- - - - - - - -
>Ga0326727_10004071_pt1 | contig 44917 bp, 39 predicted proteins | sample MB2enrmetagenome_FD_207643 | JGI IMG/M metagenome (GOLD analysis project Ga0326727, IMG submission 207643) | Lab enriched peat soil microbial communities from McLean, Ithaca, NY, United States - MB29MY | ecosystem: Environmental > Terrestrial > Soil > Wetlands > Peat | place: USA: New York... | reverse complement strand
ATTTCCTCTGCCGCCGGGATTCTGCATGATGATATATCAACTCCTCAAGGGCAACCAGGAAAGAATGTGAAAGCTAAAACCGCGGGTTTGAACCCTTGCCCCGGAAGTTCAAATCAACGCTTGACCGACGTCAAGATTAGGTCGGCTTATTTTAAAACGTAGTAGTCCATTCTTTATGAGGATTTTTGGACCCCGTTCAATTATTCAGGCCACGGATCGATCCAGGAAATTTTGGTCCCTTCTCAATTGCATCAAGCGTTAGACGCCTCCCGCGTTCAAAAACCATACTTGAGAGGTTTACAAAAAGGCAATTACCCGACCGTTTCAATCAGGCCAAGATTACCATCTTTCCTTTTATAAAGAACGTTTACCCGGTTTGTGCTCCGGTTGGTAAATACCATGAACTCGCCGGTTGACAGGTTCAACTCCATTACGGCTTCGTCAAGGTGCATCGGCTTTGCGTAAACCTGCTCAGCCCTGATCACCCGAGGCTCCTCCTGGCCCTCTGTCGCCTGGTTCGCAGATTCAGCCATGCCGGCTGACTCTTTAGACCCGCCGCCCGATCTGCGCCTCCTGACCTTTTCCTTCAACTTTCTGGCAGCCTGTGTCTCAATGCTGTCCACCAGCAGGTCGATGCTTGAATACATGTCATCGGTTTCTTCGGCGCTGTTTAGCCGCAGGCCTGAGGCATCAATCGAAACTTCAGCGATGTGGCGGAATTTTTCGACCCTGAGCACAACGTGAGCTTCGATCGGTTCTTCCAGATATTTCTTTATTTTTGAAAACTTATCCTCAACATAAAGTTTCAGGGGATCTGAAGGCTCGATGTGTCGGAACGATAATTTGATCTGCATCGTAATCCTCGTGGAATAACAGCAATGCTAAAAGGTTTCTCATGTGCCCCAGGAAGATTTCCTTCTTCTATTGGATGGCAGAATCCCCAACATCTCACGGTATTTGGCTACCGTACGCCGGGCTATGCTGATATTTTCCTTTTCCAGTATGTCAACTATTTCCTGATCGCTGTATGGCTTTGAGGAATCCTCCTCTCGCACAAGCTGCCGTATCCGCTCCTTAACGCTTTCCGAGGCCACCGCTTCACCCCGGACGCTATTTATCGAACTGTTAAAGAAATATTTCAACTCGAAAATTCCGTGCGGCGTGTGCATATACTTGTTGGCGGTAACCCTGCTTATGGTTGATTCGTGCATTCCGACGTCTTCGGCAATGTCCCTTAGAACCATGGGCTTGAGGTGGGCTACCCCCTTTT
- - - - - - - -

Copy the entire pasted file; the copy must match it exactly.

>Ga0326727_10004071_pt1 | contig 44917 bp, 39 predicted proteins | sample MB2enrmetagenome_FD_207643 | JGI IMG/M metagenome (GOLD analysis project Ga0326727, IMG submission 207643) | Lab enriched peat soil microbial communities from McLean, Ithaca, NY, United States - MB29MY | ecosystem: Environmental > Terrestrial > Soil > Wetlands > Peat | place: USA: New York... | reverse complement strand
ATTTCCTCTGCCGCCGGGATTCTGCATGATGATATATCAACTCCTCAAGGGCAACCAGGAAAGAATGTGAAAGCTAAAACCGCGGGTTTGAACCCTTGCCCCGGAAGTTCAAATCAACGCTTGACCGACGTCAAGATTAGGTCGGCTTATTTTAAAACGTAGTAGTCCATTCTTTATGAGGATTTTTGGACCCCGTTCAATTATTCAGGCCACGGATCGATCCAGGAAATTTTGGTCCCTTCTCAATTGCATCAAGCGTTAGACGCCTCCCGCGTTCAAAAACCATACTTGAGAGGTTTACAAAAAGGCAATTACCCGACCGTTTCAATCAGGCCAAGATTACCATCTTTCCTTTTATAAAGAACGTTTACCCGGTTTGTGCTCCGGTTGGTAAATACCATGAACTCGCCGGTTGACAGGTTCAACTCCATTACGGCTTCGTCAAGGTGCATCGGCTTTGCGTAAACCTGCTCAGCCCTGATCACCCGAGGCTCCTCCTGGCCCTCTGTCGCCTGGTTCGCAGATTCAGCCATGCCGGCTGACTCTTTAGACCCGCCGCCCGATCTGCGCCTCCTGACCTTTTCCTTCAACTTTCTGGCAGCCTGTGTCTCAATGCTGTCCACCAGCAGGTCGATGCTTGAATACATGTCATCGGTTTCTTCGGCGCTGTTTAGCCGCAGGCCTGAGGCATCAATCGAAACTTCAGCGATGTGGCGGAATTTTTCGACCCTGAGCACAACGTGAGCTTCGATCGGTTCTTCCAGATATTTCTTTATTTTTGAAAACTTATCCTCAACATAAAGTTTCAGGGGATCTGAAGGCTCGATGTGTCGGAACGATAATTTGATCTGCATCGTAATCCTCGTGGAATAACAGCAATGCTAAAAGGTTTCTCATGTGCCCCAGGAAGATTTCCTTCTTCTATTGGATGGCAGAATCCCCAACATCTCACGGTATTTGGCTACCGTACGCCGGGCTATGCTGATATTTTCCTTTTCCAGTATGTCAACTATTTCCTGATCGCTGTATGGCTTTGAGGAATCCTCCTCTCGCACAAGCTGCCGTATCCGCTCCTTAACGCTTTCCGAGGCCACCGCTTCACCCCGGACGCTATTTATCGAACTGTTAAAGAAATATTTCAACTCGAAAATTCCGTGCGGCGTGTGCATATACTTGTTGGCGGTAACCCTGCTTATGGTTGATTCGTGCATTCCGACGTCTTCGGCAATGTCCCTTAGAACCATGGGCTTGAGGTGGGCTACCCCCTTTT